It’s always worth reminding parents to check with schools about any educational apps they may offer to children to access from home. There may be programs that students use at school that they also can access from home, however this varies per district or school. And not all schools may provide access to any or all apps used in the classroom.
If a child is struggling with reading comprehension, parents might touch base with their child’s teacher to find out if the school recommends any apps or uses any apps to help with reading skills. Teachers might offer recommendations or parents may discover that they can access some apps from home.
Subscription-Based Reading Comprehension Apps
Parents who need more focused support for their child might consider subscription-based reading comprehension apps. These reading programs can provide structured lesson-based reading assistance for children who struggle with reading comprehension. Parents pay a subscription fee for access to the program; the fee may be charged monthly.
Readability, for example, is designed to provide support in all areas of literacy. The program helps children who struggle with proficiency and comprehension. Readability includes an AI tutor that is programmed to recognize the unique voice of each child; the voice recognition ability helps the tutor recognize when a child is stumbling or has mispronounced a word. When the virtual tutor detects an error during lesions, it provides corrections.
Lessons via Readability require the child to read aloud. When the child completes a book or story, the tutor will then ask questions about what the child has read. These end-of-book quizzes help the program identify the child’s comprehension abilities.
When using Readability, children have to display mastery of both comprehension and reading proficiency to move to a more difficult level. The program is designed to keep children at the level that best suits their ability; only when they have shown reading growth can they advance within the program.
How Can Parents Measure the Success of Reading Apps?
When parents use apps to help their child with reading comprehension, there may be a concern about how to measure success. How do parents know that an app is helping their child?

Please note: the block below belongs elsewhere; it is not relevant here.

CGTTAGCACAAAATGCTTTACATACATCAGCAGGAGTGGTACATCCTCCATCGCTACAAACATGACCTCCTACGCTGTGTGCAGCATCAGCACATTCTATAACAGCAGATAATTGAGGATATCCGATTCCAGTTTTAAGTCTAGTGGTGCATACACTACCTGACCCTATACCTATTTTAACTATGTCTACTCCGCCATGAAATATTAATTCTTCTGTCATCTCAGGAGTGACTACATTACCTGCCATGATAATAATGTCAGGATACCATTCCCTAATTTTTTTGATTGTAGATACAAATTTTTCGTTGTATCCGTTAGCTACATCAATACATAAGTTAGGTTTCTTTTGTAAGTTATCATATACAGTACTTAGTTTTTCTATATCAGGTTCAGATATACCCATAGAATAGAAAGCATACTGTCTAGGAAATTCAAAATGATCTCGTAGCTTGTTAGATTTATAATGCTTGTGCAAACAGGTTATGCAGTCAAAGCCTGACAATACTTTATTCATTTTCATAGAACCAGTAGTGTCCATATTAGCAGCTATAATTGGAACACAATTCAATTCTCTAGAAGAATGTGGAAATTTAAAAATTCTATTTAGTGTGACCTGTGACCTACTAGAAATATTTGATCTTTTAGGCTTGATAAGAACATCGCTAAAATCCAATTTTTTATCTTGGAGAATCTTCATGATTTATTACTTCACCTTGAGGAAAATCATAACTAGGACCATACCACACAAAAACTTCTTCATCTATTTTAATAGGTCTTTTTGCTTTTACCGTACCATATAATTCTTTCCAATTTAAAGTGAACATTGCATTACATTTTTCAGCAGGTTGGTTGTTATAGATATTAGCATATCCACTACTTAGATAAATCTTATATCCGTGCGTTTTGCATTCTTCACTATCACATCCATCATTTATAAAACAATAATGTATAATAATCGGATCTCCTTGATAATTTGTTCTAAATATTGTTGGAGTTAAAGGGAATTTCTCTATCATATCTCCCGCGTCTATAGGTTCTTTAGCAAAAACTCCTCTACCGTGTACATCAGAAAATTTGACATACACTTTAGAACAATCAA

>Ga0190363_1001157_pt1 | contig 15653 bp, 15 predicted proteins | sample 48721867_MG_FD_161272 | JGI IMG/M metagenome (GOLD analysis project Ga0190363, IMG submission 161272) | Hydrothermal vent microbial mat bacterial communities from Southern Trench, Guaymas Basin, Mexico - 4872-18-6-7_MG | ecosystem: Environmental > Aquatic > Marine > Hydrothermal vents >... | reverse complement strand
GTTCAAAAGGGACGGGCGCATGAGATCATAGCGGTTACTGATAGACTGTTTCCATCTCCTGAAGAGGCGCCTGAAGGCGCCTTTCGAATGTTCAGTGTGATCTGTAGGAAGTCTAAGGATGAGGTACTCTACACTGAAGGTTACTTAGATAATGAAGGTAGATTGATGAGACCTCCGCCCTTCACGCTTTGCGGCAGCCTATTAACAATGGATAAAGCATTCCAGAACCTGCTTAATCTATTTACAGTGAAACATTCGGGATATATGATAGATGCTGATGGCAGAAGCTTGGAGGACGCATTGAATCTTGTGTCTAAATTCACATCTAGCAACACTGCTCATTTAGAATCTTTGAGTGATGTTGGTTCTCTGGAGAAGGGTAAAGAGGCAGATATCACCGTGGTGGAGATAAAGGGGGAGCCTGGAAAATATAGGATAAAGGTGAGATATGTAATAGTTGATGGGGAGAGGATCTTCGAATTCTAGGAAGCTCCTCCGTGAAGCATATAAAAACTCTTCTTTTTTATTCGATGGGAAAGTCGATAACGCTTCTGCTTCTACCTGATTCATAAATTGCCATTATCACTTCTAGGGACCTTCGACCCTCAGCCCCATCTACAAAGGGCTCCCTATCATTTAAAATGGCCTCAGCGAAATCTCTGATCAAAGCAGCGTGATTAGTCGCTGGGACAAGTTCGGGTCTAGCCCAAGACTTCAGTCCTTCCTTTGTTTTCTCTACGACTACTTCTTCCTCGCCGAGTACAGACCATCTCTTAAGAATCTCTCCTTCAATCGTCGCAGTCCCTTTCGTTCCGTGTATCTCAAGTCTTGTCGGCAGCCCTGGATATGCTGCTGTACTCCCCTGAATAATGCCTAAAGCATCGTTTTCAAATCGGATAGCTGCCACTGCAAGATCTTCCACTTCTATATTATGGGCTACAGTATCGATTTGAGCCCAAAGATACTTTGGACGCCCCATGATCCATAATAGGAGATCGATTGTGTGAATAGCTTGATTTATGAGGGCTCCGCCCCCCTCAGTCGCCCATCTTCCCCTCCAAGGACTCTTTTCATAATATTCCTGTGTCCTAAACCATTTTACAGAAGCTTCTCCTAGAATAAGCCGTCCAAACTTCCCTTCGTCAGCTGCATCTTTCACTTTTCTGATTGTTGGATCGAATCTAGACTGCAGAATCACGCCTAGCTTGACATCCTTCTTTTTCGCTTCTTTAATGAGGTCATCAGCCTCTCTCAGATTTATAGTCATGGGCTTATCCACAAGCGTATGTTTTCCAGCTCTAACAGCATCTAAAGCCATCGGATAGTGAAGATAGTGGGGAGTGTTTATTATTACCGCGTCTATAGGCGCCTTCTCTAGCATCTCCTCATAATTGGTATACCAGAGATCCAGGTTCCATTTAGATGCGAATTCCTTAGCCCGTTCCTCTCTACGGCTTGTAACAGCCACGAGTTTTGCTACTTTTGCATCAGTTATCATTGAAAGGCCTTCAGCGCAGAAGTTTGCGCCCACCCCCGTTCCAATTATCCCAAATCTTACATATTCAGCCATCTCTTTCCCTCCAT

Every app may measure or show results differently. If parents are using e readers to help tutor their child, the parent may need to independently gauge comprehension skills and proficiency. An ereader app isn’t designed to measure reading proficiency or test comprehension skills.
With Readability, parents are provided with their own portal to check their child’s progress with the program. The Parent Dashboard provides parents with their child’s reading data, including their reading level, words per minute and the duration of time spent on lessons via the app. Parents can use this data to gauge their child’s progress and success. However, they also can pull this data into a report that can be sent to their child’s teacher. While progress via the app is important, many parents really want to know that their child is showing reading progress in the classroom, too. Creating a report for the teacher can help parents and teachers connect and communicate about classroom reading progress and other data.
Are All Subscription Apps the Same?
Different apps may include different structures and formats. Parents might wish to investigate numerous reading apps before committing or paying for a subscription. Some reading apps allow parents and their children to try out the program for free. Readability offers a seven-day free trial that allows children to read stories and become familiar with the AI tutor.
When utilizing free trial periods, parents might want to sit with children to explore the program, too. In this way, parents can get a better understanding about how their child engages with the app…or if there are any issues with the app’s features.
Interested in exploring Readability’s stories and AI features to help boost comprehension skills? Try Readability today!